Indie girl bands may not be the first thing that comes to mind when you think about Nunavut, but thanks to Scary Bear Soundtrack, that might change. Originally formed in Ottawa, the synth-pop duo of Gloria Guns (who is Korean-Canadian) and Christine Aye (who is originally from Burma) brought their 80s-inspired sound to Cambridge Bay two years ago (Gloria even wrote a Cambridge Bay travel guide for Finding True North). With the release The Longest Night, their second album and a joint project with Ontario-based artist Avid Napper, Scary Bear Soundtrack continues to dish out their sparkly-pop sound with more than a hint of Northern inspiration. I sat down with Gloria and Christine (via phone, from Iqaluit to Cambridge Bay) to talk music, bandwidth, and...free boots?
All photos of Scary Bear Soundtrack courtesy of Denise Lebleu Images.
ANUBHA: Your sound has been compared to bands like the Postal Service and Stars; how would you describe your music?
Gloria:Oh actually that’s flattering to be compared to those two bands, because we like both of those bands a lot. We’ve been describing ourselves as indie-synth-pop. Synth pop was a musical genre that was really big in the 80’s and has made a huge resurgence in the last couple of years again. It heavily features synthesizers and it has a catchy pop feel to it with a lot of catchy riffs.
You recorded the Longest Night in an unconventional way. Tell us how you accomplished this cross-Canada recording.
Gloria:The whole album was written in a long-distance way. Our musical partner, Avid Napper (aka Charles Lynch), would send us little synth loops by email and then we would take that and we would turn it into a longer song, add maybe some guitar parts to it and some drums to it and some lyrics. Then we would send it back to Charles [in Ontario], and then Charles would add his vocals to it and some of his comments. So it was a lot of back and forth over email. It got to be kind of expensive, in the sense that I kept blowing through my bandwidth, but I think it’s worth it.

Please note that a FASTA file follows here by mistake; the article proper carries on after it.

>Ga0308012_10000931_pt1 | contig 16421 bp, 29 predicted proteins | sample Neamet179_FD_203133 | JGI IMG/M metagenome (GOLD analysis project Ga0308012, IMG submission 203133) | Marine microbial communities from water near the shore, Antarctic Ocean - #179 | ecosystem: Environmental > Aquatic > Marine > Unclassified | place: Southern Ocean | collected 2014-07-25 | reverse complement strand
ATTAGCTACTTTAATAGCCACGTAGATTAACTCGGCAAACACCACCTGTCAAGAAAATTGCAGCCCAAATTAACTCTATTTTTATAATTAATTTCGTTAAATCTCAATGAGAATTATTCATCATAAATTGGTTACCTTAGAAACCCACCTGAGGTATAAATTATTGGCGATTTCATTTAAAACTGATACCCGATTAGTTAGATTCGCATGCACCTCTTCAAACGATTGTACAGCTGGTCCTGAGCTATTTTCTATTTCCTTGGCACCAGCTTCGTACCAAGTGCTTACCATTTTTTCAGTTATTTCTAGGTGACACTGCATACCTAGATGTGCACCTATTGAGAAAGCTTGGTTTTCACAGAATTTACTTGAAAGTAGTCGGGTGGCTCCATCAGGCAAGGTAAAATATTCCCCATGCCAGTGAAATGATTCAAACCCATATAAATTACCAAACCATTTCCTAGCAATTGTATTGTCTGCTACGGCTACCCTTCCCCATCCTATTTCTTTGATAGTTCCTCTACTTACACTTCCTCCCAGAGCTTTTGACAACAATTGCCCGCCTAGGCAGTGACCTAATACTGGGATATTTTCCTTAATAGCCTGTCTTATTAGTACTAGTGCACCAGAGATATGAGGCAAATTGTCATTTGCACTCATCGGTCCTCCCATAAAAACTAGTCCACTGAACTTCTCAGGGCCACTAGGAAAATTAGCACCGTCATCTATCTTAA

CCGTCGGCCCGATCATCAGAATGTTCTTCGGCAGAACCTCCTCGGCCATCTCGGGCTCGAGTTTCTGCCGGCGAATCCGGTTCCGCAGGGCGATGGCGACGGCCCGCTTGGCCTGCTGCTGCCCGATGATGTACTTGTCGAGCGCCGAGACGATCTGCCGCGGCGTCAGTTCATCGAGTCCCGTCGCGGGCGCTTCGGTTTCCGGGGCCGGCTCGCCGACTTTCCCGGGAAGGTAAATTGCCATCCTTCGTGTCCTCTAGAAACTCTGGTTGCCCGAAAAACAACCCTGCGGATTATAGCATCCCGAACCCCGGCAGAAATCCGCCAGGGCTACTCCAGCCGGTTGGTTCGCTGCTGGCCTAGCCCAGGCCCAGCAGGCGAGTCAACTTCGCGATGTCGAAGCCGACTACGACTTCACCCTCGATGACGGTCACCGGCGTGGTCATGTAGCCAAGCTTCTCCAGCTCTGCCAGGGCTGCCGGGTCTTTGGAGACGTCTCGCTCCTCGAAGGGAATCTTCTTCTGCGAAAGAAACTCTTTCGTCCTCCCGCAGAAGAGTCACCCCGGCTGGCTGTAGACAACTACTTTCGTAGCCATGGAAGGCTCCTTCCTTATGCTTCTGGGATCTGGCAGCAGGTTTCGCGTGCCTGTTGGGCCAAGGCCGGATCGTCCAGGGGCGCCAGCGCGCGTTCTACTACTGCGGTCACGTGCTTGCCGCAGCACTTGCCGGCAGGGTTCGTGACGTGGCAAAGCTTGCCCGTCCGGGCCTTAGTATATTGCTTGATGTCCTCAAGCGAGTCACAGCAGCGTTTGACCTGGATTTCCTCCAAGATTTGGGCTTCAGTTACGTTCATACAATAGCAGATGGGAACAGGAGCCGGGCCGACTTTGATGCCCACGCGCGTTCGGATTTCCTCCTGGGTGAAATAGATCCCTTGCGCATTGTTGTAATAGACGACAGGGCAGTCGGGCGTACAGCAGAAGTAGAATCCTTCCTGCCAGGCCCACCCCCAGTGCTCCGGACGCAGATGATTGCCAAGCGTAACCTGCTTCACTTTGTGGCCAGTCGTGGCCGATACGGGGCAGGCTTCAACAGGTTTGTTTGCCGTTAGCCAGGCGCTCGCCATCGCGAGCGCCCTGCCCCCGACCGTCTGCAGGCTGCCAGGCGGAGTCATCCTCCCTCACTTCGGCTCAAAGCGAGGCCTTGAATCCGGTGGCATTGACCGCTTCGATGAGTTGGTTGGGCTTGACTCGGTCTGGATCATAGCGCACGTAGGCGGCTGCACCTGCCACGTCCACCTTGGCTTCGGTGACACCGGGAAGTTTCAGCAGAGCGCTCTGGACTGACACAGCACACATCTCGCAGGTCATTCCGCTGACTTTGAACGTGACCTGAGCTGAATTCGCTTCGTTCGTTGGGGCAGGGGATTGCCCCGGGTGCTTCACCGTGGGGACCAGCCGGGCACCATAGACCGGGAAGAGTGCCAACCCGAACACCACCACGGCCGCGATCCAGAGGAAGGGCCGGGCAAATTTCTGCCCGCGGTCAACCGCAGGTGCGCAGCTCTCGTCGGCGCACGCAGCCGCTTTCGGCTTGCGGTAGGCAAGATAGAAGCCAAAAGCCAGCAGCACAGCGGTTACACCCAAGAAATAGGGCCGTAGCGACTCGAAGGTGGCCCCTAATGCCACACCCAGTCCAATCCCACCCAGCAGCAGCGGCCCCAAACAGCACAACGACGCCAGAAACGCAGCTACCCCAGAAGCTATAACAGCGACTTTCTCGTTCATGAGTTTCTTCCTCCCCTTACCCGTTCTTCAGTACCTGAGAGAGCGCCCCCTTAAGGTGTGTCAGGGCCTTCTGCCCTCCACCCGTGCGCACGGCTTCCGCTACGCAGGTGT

That brings me to my next question: How do you think living in Nunavut has influenced your musical style?
Gloria:We don’t have a live drummer most of the time, so a lot of the music has to be written with drum samples written on the computer, a lot more synthesizers written on the computer. So basically a lot of it is electronic. We like the electronic sound, but it also is out of necessity because we don’t have access to live a drummer and also we don’t have access to a recording studio here in Nunavut, so we have to record it ourselves.
The new album touches on a number of dark, serious issues, like sexual violence and suicide. What inspired you to write these songs?
Gloria: We’re both happily married. A lot of songs on the radio are love songs, and I’m not saying that love songs aren’t important, but I like to write about things that I feel the most strongly about. And I’m not feeling heartbroken or jealous and all those emotions that a lot of people write about. The strong feelings I feel are about the social issues that we see, especially in Nunavut. Music gives me a good outlet for that stuff. A lot of the social issues that I read about in the news or come across in my day job and in real life, that provides the source for the music that we write.
I'm thinking of the haunting lyrics of Fault Lines (which will be included on Scary Bear's next album) in particular, a song about sexual assault from the survivor's perspective.